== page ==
Pride of Baghdad
Brian K. Vaughan and Niko Henrichon
Again I find that I have trouble of thinking of what to say about this book. Not the same kind of trouble as American Born Chinese, of course. That was a trouble of being entirely satisfied, to the point where I couldn't find a criticism to make. With Pride of Baghdad it's more that there's a lot to say and I have trouble deciding what would be most interesting and deserving of discussion.
I suppose that yet again the best place to start would be with what we talked about in class. We did talk about a lot; there are a few decent jumping-off points. Education is always a good one, but as I'm not a teacher and don't intend to be one, I think I'd like to talk about this from the perspective of a librarian. I do work at a library, and I plan to be a professional librarian, so it's not such a bad place to start.
The subject of librarians first came up in class as a hypothetical situation. What if a librarian wishes to expand her library's graphic novel collection and comes across a catalogue listing for Pride of Baghdad? It's well-reviewed and reasonably topical--or, if this is in a couple of decades, not topical but historical. And hey, it's about a family of lions. Is this for children? If it's ordered for children, then what's the librarian going to do when it comes and she takes a quick flip through?
Well, first, I'd hope that a responsible librarian wouldn't immediately categorize a graphic novel as children's fare. That's irresponsible, and...well...stupid. It's a terrible idea to think that just because two things use the same medium, they have similar content. The Lord of the Rings is not Lord of the Flies, Memento is not The Court Jester, and Pride of Baghdad is certainly not a Superman comic.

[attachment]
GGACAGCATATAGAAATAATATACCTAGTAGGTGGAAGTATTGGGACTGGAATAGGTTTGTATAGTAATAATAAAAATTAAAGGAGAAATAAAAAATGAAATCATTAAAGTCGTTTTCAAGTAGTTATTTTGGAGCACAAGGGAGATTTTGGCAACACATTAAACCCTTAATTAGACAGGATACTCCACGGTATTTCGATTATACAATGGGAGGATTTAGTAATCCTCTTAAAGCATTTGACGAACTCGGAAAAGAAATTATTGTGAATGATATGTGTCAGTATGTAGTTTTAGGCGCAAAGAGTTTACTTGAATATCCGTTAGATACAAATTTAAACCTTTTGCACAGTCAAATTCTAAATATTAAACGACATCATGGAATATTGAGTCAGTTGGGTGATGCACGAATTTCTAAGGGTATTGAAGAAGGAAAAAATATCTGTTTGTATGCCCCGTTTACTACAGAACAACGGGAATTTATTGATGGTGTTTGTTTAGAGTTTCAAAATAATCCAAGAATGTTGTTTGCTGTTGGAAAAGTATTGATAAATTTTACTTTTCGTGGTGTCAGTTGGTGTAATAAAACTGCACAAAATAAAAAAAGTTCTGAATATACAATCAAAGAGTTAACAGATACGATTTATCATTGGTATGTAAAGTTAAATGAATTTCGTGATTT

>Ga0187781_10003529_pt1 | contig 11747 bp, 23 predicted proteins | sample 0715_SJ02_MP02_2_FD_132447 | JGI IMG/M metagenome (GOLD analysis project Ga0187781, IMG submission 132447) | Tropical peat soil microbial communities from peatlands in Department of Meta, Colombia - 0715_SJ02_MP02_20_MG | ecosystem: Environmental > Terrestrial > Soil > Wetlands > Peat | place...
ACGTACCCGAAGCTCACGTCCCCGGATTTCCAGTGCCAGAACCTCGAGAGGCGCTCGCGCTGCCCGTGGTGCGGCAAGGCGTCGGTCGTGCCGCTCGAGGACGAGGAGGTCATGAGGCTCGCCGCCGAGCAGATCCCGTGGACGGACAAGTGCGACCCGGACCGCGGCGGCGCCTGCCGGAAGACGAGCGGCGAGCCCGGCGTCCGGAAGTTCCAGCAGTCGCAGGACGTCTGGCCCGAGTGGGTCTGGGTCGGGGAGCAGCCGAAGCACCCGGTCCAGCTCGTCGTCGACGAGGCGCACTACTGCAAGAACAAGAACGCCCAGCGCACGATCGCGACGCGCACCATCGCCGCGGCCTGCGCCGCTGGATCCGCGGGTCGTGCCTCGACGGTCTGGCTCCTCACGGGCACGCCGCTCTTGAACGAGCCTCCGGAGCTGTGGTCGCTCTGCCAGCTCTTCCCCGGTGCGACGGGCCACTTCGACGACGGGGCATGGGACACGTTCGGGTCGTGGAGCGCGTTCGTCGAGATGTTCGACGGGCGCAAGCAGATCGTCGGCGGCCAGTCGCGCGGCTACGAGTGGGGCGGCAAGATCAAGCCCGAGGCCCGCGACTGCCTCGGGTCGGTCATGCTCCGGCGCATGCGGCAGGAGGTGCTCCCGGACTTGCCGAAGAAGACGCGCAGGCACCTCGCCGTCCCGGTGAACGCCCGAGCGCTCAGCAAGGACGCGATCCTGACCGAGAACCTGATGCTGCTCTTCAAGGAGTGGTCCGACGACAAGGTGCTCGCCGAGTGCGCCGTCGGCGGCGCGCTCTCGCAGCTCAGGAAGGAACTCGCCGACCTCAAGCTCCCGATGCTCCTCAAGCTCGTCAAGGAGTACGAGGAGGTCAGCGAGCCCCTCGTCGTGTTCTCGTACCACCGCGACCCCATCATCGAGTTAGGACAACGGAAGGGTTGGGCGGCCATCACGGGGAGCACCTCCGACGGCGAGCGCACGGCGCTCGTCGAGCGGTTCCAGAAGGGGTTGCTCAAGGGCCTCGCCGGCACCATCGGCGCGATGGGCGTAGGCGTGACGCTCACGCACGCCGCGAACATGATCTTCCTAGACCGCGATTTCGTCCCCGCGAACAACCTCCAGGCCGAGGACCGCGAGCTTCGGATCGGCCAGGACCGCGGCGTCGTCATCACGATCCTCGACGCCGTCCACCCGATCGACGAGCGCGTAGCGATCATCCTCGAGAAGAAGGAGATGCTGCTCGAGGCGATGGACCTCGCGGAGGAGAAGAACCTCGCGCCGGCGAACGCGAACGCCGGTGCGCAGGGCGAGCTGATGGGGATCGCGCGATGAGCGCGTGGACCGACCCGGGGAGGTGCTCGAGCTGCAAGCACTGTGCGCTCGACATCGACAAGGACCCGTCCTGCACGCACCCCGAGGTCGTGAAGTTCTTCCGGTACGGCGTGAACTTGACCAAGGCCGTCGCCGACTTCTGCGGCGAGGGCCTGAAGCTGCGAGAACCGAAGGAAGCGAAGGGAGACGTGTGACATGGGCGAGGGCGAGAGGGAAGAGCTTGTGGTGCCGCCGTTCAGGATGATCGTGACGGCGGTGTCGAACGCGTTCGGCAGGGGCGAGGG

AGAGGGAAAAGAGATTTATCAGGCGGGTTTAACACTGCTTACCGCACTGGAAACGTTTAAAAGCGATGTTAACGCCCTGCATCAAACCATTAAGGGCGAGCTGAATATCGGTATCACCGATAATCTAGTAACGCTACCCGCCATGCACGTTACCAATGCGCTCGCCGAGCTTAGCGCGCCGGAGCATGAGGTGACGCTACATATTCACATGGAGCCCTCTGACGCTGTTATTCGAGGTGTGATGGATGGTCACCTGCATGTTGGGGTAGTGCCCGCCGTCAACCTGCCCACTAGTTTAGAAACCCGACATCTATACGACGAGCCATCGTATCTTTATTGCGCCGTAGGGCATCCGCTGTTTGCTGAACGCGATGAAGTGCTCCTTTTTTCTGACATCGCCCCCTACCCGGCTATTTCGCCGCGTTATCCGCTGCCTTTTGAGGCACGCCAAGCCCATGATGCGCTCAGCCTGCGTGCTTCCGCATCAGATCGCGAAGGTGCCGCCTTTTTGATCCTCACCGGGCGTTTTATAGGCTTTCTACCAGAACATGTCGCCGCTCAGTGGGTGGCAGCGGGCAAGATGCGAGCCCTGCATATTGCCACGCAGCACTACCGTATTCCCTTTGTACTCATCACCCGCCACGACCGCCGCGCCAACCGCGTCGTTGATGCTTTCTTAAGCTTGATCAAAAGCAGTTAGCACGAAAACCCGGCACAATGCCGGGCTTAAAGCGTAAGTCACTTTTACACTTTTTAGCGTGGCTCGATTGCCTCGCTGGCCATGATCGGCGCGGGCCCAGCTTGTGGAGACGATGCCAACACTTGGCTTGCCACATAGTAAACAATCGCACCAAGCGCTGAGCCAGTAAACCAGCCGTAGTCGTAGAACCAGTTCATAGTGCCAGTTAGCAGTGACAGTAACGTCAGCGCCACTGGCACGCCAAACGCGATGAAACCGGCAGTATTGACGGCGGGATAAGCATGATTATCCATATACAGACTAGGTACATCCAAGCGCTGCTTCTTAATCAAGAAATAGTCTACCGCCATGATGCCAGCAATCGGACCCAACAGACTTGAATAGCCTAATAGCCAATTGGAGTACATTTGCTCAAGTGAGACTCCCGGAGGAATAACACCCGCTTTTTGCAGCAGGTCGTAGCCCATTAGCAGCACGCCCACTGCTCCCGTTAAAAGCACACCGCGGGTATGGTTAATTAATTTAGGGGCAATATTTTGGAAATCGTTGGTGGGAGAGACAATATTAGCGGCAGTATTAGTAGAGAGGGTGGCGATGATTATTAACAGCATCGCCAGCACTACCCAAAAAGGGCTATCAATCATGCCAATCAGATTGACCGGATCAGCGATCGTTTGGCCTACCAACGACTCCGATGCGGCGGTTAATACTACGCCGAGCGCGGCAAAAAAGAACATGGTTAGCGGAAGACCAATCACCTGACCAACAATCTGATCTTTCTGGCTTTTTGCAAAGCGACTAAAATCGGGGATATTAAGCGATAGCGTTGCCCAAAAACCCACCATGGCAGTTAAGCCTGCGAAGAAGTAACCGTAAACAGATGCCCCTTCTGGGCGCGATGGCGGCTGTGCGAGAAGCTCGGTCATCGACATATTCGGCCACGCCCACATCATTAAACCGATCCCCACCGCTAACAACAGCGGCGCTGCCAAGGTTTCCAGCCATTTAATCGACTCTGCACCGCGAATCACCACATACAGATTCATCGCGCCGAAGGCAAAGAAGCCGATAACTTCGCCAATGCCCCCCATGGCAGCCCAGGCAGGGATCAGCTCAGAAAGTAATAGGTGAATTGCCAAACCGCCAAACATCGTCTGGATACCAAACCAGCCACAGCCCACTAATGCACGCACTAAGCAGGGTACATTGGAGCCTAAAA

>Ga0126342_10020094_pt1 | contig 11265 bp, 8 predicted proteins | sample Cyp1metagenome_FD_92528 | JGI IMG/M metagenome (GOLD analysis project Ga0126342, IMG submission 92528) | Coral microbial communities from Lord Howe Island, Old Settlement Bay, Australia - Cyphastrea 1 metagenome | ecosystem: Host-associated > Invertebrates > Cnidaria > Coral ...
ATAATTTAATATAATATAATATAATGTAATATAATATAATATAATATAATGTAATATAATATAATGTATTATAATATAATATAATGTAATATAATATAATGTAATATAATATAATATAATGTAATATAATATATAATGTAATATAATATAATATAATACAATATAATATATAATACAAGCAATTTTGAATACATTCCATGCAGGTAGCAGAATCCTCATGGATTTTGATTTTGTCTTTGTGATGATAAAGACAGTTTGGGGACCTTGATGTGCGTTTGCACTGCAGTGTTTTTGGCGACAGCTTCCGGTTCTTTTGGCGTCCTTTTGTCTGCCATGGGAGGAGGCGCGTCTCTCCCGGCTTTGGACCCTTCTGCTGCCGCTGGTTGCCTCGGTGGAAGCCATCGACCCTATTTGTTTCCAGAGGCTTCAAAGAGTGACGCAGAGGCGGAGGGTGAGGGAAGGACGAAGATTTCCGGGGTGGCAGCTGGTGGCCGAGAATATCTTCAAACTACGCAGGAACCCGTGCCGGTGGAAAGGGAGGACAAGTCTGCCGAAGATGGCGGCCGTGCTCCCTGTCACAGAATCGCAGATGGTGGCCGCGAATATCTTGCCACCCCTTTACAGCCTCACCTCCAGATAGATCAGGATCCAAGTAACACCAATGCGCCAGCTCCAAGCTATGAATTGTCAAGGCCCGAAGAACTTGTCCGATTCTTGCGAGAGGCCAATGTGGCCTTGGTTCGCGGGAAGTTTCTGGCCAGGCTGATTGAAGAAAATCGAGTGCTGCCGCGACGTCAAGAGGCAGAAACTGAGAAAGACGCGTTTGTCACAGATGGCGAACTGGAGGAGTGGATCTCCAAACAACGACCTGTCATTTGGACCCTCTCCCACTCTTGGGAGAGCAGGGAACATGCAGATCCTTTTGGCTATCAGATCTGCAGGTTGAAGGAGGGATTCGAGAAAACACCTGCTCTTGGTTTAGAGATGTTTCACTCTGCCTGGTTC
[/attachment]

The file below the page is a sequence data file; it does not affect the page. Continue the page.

Secondly, talking animals. That shouldn't automatically fall into the category of children's books either. It's a little harder to convince people of, given the overwhelming avalanche of animal books for children, but the animal allegory is still a fine tradition. Animal Farm, for example, came up in class, and the Nun's Priest's Tale in The Canterbury Tales is all about animals. And then there are the modern not-necessarily-for-children animal comics, like the ones that got talked about in my boyfriend's blog, This is NOT a tie-in. Or, hell. Fritz the Cat.
Still, descriptions can be vague. If one wanted to be brief, one could describe Pride of Baghdad as simply a book about "a family of lions in wartime Iraq," and, as my favorite Buffy quote puts it, a vague disclaimer is nobody's friend. Although I'd hope it wouldn't be listed in any sort of catalogue of children's books.
Anyway, speaking from my own perspective as a librarian, I'd certainly have this in any library I may someday get to run. It's a great story. But if someone tried to order it for the children's section I would scold them for narrow-mindedness. I'd let a kid check it out, but I'd probably want some sort of parental permission, or at least a written recommendation from a teacher.
It's a great book. But it's not for kids.